Looking at the data in 2011, it is clear that, while there has been some recovery in supply of heroin since January, there is still a significant reduction in the 6-AM positive samples. Only 18% of the samples tested in November 2011 were 6-AM positive, as compared to 37% in January 2010. Opiate positives also decreased, from 39% to 28%.

Our data indicate that either the availability of heroin is significantly reduced currently or the heroin available in the market at this time is lower in strength than that normally available, thus giving rise to fewer positive samples.
In February 2011 three overdose deaths occurred in Kilkenny, followed by three deaths in Dublin. The overdoses were reportedly the result of batches of ‘high quality’ heroin coming into circulation following a heroin ‘drought’ over Christmas and the new year.7 However, in March 2011 fears were raised that the heroin involved in the six deaths had been mixed with benzodiazepines.8


A significant increase in benzodiazepine use has occurred since 2005. Benzodiazepine positive samples increased from 51% in 2005 to an average of 56% in 2010. Benzodiazepine positive samples spiked in December 2010, coinciding with the heroin drought (Figure 2). There is an ongoing increase in benzodiazepine positive samples (averaging 58% currently). This may reflect market response to an ongoing reduction in heroin availability or strength by increased use of benzodiazepines as a substitute.

The extent to which this increase could be due to heroin being ‘cut’ or substituted with benzodiazepines is unknown. These drugs are also sold to a significant extent in the illicit drug market. In 2010 the Irish Medicines Board seized 822,484 units of counterfeit medicinal products, of which 153,483 units were sedatives, including diazepam, zopiclone and flurazepam.9

Unfortunately, it is difficult to quantify the extent of the increase in use of benzodiazepines, as a large proportion of the drug-using population are prescribed benzodiazepines, and increased illicit use in this cohort will not necessarily be reflected in the figures.
There was also a temporary peak in cocaine use at the time of the heroin drought in December 2010, when apparently it was being used as an alternative to heroin (Figure 3) but positive samples have now returned to the level seen prior to the heroin drought.


According to an article in Druglink,10  unpublished figures from the UK Forensic Science Service showed that the average purity of street heroin there was at an all-time low of 13.1% in January 2011 (from an average purity of 30–40%).  Increased use of black market diazepam was feared to have been responsible for a number of deaths in Cardiff. Possible causes of the heroin drought cited included fungal blight of the poppy crop, recent law enforcement operations disrupting the supply network, stockpiling by wholesalers to increase the price or diversion of supply to an easily accessed and growing Russian market. If the reason for the drought is one of the last, it could have a more long-term impact on the situation.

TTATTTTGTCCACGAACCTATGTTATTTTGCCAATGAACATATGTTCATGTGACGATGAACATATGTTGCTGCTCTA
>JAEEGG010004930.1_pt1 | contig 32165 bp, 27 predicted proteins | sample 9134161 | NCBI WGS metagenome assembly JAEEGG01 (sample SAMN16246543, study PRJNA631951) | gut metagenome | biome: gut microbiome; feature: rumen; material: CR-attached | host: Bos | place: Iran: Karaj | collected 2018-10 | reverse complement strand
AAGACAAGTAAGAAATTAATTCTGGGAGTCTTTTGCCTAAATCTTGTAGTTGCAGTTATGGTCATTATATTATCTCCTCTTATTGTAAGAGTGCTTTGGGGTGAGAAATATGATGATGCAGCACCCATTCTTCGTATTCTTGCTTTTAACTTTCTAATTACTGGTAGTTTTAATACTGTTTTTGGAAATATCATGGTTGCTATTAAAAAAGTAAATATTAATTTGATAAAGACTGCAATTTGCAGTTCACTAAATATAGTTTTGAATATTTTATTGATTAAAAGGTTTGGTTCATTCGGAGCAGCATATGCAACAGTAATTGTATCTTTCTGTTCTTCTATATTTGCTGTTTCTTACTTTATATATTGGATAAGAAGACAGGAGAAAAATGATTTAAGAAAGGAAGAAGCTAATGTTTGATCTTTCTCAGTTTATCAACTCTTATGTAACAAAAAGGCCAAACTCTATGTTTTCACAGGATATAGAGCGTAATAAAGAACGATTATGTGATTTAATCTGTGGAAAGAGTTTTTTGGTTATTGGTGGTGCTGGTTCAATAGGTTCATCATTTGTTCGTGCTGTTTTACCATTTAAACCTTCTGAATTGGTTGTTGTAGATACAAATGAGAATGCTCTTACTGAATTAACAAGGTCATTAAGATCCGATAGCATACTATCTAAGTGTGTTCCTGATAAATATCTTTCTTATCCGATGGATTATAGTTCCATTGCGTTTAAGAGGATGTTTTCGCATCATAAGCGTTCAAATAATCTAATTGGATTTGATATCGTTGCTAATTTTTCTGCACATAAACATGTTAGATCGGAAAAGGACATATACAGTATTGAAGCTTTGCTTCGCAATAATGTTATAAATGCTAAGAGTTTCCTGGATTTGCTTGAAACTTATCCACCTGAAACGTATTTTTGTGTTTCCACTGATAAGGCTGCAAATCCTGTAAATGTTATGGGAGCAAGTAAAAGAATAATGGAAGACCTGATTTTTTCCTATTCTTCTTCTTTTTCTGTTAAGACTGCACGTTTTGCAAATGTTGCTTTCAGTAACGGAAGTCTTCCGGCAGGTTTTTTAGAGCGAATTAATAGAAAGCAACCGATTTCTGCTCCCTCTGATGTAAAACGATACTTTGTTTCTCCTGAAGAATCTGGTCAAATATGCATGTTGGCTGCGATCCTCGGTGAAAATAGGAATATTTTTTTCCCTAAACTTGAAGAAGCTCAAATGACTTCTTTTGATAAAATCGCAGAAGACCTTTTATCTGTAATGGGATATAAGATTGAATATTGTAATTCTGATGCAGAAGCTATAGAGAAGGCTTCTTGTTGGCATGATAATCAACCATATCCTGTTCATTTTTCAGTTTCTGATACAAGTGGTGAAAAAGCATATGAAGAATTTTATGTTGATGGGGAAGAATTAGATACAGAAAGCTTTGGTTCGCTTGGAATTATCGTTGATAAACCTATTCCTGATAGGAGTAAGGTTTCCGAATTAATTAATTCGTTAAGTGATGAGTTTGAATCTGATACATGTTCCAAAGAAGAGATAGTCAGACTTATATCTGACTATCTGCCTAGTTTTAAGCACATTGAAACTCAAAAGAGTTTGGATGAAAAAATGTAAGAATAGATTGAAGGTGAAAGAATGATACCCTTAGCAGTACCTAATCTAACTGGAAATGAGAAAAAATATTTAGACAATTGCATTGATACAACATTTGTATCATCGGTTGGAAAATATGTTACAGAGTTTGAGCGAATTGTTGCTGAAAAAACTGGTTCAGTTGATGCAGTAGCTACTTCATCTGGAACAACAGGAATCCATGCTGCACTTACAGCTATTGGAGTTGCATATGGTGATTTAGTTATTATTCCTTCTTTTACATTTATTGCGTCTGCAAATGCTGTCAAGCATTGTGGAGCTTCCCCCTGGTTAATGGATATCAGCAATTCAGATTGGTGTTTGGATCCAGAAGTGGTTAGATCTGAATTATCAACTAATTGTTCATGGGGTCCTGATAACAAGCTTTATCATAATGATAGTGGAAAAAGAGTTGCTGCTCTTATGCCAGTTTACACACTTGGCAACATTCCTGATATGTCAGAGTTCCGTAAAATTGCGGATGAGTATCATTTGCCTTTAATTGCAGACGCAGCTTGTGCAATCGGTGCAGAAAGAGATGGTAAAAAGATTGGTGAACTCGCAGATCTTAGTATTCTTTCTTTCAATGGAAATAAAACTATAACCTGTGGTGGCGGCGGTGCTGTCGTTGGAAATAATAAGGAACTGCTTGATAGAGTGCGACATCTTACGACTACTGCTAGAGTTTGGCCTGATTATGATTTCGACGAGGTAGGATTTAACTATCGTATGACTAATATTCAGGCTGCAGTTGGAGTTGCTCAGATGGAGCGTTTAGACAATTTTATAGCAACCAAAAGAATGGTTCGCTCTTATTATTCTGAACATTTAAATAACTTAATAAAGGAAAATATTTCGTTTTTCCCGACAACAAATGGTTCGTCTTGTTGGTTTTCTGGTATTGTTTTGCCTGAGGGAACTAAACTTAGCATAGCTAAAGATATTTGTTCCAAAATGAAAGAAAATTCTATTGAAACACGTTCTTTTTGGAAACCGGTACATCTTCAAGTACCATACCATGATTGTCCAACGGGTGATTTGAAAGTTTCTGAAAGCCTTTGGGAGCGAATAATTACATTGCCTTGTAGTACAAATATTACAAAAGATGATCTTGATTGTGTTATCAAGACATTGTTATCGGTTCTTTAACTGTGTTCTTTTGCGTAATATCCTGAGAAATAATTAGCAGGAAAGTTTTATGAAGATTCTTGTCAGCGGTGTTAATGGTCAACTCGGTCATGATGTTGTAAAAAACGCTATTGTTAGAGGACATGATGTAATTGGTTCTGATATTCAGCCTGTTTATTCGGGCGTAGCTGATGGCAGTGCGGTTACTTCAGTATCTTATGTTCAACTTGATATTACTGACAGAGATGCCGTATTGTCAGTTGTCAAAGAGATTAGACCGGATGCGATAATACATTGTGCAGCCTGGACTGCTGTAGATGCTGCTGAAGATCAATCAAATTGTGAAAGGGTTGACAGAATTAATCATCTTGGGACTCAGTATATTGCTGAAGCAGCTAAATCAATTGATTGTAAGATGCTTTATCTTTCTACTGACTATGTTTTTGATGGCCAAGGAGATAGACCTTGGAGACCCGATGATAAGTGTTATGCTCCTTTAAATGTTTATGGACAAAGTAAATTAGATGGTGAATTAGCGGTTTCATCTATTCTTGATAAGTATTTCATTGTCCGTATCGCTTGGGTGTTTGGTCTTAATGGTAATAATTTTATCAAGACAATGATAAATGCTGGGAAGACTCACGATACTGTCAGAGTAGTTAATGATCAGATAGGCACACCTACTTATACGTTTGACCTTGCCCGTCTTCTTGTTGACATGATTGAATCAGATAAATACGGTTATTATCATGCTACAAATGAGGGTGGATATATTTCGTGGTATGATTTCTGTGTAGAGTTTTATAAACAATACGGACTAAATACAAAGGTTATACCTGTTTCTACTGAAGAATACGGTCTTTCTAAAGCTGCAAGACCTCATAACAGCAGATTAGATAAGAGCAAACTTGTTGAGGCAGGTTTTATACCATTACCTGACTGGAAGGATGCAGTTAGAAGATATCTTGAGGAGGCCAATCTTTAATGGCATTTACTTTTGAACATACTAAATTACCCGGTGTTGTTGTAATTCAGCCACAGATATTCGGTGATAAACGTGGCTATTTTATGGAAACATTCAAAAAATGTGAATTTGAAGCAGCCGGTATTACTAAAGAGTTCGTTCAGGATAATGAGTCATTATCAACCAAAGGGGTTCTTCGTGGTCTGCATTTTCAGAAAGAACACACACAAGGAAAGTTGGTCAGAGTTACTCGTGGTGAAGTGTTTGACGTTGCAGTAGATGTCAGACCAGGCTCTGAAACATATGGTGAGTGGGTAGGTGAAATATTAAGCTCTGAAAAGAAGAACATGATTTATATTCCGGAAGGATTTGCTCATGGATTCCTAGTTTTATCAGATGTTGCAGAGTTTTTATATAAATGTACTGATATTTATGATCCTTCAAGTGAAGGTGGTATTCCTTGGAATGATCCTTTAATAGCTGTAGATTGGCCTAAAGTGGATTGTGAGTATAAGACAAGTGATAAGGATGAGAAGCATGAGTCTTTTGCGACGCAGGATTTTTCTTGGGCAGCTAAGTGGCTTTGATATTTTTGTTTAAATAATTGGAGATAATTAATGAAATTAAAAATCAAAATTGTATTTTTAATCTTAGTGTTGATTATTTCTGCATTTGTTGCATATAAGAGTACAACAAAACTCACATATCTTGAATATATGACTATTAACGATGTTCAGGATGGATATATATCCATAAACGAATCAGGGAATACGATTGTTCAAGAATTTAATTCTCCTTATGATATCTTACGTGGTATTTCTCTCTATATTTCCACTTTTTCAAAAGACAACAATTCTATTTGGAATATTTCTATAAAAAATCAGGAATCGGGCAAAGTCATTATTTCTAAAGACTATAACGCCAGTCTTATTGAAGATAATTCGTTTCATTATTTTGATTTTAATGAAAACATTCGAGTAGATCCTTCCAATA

The first EMCDDA Trendspotter meeting in October 2011 on ‘Recent shocks in the European heroin market: explanations and ramifications’11 found that a small number of countries including Ireland experienced a severe shortage of heroin most heavily felt between November 2010 and March 2011. Divergent situations existed in Europe and the reasons for the drought were multifaceted. In areas where heroin drought was experienced drug users were reportedly increasing use of both alcohol and non-prescribed benzodiazepines to fill the vacuum.
The heroin drought seems to have had an ongoing impact on heroin supply in Ireland as heroin use continues to be down on previous figures. However, this has been counterbalanced by an increase in benzodiazepine use. The significant rise in benzodiazepine use is worrying considering their role in polysubstance deaths, although perhaps this may be mitigated by the corresponding decrease in heroin use which seems to have occurred. The effect of the heroin drought in terms of mortality among drug users will only evolve over time.
(Siobhán Stokes, Principal Biochemist, DTCB laboratory)
1.       Carew AM, Bellerose D, Lyons S and Long J (2009) Trends in treated problem opiate use in Ireland, 2002 to 2007. HRB Trends Series 7. Dublin:  Health Research Board. https://www.drugsandalcohol.ie/12371